Targeting FLT3 in AML | Medhub

FLT3 is a receptor tyrosine kinase that is normally expressed on progenitor cells in bone marrow and plays a role in hematopoiesis. FLT3 is expressed on 70% to 100% of leukemic blasts in all patients with AML.1 Mutations in the FLT3 gene are found in the blasts of approximately 30% of patients with newly diagnosed AML1 These patients have a poorer prognosis, including an increased risk of relapse and shorter DFS and OS.1,2 FLT3 inhibitors are being developed to address the unmet need in this high-risk patient population.3

 

FLT3 Mutations in AML

There are 2 forms of FLT3 mutations that are commonly found in patients with AML that result in constitutive activation of the receptor.5-6 The first type, internal tandem duplications (ITDs), is found in approximately 25% of all patients with AML.2 The prevalence of FLT3-ITD is highly age-dependent, ranging from 5% to 16,5 % in pediatric patients with AML and 20% to 32% in adult patients with AML.6-7    
 

FLT3-ITD
A number of large cohort studies have documented that FLT3-ITD mutations are associated with a poor prognosis. These studies have clearly shown that patients with AML with FLT3-ITD-positive mutation (FLT3-ITD+)  have significantly shorter DFS, EFS, and OS 2 and an increased risk of relapse.2,6
 

FLT3-TKD
FLT3-TKD mutations are small mutations in the activation loop of FLT3, mostly representing point mutations in codon D835 or deletions of codon I836.10  The prognostic value of FLT3-TKDs is less well established than that of FLT3-ITDs and remains controversial.6,10 The low prevalence of FLT3-TKD mutations (approx 6-7,5%)  may make determining their prognostic impact more difficult.10  A meta-analysis of adult AML cases demonstrated an impact of FLT3-TKD mutation on DFS but not on OS.  
 

FLT3 is a Prognostic and Predictive Marker

Prognostic markers provide information about long-term outcomes, whereas predictive markers are associated with the efficacy of a particular drug and can be incorporated into treatment decisions.11 FLT3-ITD mutations in patients with normal cytogenetics have been linked to worse long-term outcomes for many years.3,9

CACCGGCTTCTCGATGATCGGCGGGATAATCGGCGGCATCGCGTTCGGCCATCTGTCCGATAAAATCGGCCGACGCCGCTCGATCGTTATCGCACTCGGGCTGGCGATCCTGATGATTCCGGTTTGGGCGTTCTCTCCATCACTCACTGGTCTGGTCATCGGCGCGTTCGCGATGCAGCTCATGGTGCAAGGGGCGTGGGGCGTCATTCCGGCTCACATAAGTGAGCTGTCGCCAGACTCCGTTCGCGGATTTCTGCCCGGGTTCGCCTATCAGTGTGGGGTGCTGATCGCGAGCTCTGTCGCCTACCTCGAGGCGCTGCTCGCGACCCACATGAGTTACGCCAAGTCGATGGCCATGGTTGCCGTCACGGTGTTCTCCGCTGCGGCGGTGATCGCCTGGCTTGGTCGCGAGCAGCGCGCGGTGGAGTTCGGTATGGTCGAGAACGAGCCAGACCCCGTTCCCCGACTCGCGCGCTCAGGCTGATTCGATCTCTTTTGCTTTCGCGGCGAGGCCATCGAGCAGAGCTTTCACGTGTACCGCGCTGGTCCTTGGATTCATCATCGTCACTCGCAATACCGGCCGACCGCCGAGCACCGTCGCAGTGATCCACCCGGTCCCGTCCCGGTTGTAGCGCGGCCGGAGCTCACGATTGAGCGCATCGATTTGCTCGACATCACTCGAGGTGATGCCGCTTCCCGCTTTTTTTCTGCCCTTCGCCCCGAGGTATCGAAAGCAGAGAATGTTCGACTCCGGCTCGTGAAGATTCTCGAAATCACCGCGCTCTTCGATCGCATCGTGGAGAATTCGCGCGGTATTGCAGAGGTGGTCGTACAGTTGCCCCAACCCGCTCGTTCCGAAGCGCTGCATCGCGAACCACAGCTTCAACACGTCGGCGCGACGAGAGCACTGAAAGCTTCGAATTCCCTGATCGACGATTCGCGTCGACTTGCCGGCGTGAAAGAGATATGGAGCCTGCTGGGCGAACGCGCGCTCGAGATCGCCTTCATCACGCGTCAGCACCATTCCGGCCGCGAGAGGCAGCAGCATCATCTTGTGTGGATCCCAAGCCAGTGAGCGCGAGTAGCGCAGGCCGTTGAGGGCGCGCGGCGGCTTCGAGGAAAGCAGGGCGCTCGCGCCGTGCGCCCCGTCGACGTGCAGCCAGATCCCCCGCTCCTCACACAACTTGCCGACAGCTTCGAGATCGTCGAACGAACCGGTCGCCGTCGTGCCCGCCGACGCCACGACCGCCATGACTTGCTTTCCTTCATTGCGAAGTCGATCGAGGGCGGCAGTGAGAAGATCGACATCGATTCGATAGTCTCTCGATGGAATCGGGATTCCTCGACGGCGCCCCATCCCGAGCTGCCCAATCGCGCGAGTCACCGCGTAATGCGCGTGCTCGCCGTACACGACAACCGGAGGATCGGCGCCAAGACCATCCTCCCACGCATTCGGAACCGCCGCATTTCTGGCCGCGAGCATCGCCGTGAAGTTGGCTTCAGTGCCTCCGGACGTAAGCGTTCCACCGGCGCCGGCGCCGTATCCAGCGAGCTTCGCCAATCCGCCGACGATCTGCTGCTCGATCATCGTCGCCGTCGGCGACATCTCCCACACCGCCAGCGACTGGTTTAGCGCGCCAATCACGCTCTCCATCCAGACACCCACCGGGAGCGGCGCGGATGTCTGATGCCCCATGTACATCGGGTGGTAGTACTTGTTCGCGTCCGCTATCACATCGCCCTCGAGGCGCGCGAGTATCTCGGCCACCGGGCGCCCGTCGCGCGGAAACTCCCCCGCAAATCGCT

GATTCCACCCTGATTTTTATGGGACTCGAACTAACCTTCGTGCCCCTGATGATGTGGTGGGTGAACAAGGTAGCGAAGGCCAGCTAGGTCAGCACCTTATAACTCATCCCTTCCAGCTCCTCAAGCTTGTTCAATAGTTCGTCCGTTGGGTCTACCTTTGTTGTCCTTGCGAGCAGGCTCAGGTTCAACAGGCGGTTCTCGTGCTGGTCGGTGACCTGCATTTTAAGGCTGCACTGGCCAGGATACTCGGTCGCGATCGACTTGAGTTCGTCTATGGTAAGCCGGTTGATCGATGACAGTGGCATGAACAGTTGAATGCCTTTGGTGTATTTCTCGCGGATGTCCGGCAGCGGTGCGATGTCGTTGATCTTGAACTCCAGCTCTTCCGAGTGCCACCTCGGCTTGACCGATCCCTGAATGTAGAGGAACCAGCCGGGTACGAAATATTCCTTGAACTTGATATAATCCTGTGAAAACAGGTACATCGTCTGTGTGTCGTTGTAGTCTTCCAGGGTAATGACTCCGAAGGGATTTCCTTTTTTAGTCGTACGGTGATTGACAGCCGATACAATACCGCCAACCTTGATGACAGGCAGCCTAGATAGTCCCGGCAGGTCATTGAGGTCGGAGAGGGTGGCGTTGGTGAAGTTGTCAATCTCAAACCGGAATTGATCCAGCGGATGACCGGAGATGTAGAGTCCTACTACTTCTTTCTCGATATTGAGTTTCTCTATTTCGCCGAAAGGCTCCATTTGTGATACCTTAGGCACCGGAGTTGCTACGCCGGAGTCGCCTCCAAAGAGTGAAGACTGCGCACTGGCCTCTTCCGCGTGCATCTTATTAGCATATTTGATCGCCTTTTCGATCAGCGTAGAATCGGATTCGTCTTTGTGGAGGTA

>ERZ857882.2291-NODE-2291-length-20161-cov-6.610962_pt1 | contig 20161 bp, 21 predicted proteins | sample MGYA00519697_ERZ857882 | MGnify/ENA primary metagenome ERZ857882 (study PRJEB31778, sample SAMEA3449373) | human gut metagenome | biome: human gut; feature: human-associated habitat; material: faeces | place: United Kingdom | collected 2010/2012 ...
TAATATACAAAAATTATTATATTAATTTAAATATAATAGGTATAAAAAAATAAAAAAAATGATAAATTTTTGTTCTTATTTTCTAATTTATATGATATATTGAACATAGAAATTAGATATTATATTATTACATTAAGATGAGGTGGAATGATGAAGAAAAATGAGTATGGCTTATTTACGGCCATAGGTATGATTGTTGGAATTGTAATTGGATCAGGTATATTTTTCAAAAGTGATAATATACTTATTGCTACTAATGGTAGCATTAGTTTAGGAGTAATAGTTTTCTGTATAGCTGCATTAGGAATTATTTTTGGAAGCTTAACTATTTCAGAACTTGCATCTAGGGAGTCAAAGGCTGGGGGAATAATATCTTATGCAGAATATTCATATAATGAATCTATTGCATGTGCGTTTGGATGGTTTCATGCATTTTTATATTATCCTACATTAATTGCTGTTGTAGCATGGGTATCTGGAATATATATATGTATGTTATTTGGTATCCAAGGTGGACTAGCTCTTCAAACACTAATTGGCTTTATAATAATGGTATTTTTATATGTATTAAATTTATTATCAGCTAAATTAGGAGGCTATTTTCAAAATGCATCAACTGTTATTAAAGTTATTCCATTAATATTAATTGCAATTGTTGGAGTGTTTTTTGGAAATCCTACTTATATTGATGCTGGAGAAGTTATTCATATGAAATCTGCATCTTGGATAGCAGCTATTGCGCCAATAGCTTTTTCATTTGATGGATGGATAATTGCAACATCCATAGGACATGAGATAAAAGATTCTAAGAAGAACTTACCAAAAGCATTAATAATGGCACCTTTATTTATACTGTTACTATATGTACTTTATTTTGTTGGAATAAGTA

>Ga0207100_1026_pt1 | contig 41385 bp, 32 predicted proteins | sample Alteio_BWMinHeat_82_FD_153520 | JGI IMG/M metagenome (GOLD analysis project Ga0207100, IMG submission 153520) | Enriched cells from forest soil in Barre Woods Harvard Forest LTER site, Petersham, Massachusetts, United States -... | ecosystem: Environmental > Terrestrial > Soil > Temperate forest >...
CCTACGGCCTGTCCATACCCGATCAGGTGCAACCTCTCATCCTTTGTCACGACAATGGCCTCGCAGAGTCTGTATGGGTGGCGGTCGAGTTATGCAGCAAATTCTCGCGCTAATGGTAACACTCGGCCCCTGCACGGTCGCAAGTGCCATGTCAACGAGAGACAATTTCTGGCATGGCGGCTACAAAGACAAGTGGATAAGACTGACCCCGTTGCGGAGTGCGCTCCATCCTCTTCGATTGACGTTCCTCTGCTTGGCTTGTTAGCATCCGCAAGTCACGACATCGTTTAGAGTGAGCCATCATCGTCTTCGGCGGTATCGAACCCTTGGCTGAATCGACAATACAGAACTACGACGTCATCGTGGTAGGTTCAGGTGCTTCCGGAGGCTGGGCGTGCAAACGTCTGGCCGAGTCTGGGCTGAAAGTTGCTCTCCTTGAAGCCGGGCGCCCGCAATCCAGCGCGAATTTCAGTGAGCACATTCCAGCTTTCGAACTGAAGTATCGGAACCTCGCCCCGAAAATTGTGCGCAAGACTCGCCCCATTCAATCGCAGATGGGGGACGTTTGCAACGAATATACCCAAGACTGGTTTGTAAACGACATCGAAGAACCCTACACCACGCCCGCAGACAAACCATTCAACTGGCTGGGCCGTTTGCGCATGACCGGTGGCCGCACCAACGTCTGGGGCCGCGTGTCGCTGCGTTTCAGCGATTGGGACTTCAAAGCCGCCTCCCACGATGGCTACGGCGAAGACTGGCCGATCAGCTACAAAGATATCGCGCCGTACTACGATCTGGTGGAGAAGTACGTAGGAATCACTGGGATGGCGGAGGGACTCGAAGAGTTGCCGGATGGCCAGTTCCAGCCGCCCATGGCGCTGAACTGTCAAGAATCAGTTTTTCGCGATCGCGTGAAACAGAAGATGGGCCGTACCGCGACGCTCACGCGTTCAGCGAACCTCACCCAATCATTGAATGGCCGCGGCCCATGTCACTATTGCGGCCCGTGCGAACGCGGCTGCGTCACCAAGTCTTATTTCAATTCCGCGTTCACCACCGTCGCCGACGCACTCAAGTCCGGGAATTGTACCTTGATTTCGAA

Recent  RATIFY -study has  shown that patients with FLT3-mutated AML – including FLT3-ITD and FLT3-TKD – benefit from midostaurin therapy,12 rendering FLT3 as both a prognostic factor and a predictive marker (Table 7).3,9,12 

With the shift from prognostic to predictive, FLT3 testing (for both FLT3-ITD and FLT3-TKD) is now recommended for all patients, in parallel with initial diagnostic tests.9  Because the outcome of the test is required to determine whether a patient is eligible for FLT3 inhibitors, the turnaround time should be nowadays 48-72 hrs according to European Leukemia Net guidelines.
 

Testing for FLT3 Mutations

FLT3 testing is recommended by several international guidelines.3,27  Patients who have FLT3-mutated AML are eligible to receive midostaurin, a FLT3 inhibitor, in addition to chemotherapy.3,9,12, 

Midostaurin is approved for patients with AML with FLT3 mutations (ITD and TKD), who are eligible to receive intensive chemotherapy. Midostaurin is the only FLT3 inhibitor approved in Sweden today. The treatment should start during day 8 of high-dose induction chemotherapy.13 Therefore, it is important that FLT3 status is determined within 8 days of a diagnosis of AML. Current guidelines support testing early in the diagnostic process, in parallel with morphological and immunophenotyping evaluations.3,9

 

 

References

1. Gilliand DG, Griffin JD. Blood. 2002;100(5):1532-1542.
2. Kottaridis PD, Gale RE, Frew ME, et al. Blood. 2001;98(6):1752-1759.
3. NCCN Clinical Practice Guidelines in Oncology. Acute Myeloid Leukemia. V1.2018.
4. Litzow MR. Blood. 2005;106(10):3331-3332.    .
5. Kayser S, Schlenk RF, Londono MC, et al. Blood. 2009;114(12):2386-2392.
6. Thiede C, Steudel C, Mohr B, et al. Blood. 2002;99(12):4326-4335.
7. Frohling S, Schlenk RF, Breitruck J, et al. Blood. 2002;100(13):4372-4380. 
8. Yanada M, Matsuo K, Suzuki T, et al. Leukemia. 2005;19(8):1345-1349.  .
9. Dohner H, Estey E, Grimwade D, et al. Blood. 2017; 129(4):424-447.
10. Bacher et al. BLOOD.  2008; 111 (5):2527-2537
11. Nalejska et al. Mol Diagn Ther (2014) 18:273–284
12. Stone et al N Engl J Med 2017;377:454-64 (RATIFY study)
13. Rydapt (midostaurin) Summary of Product Characteristics

 

 

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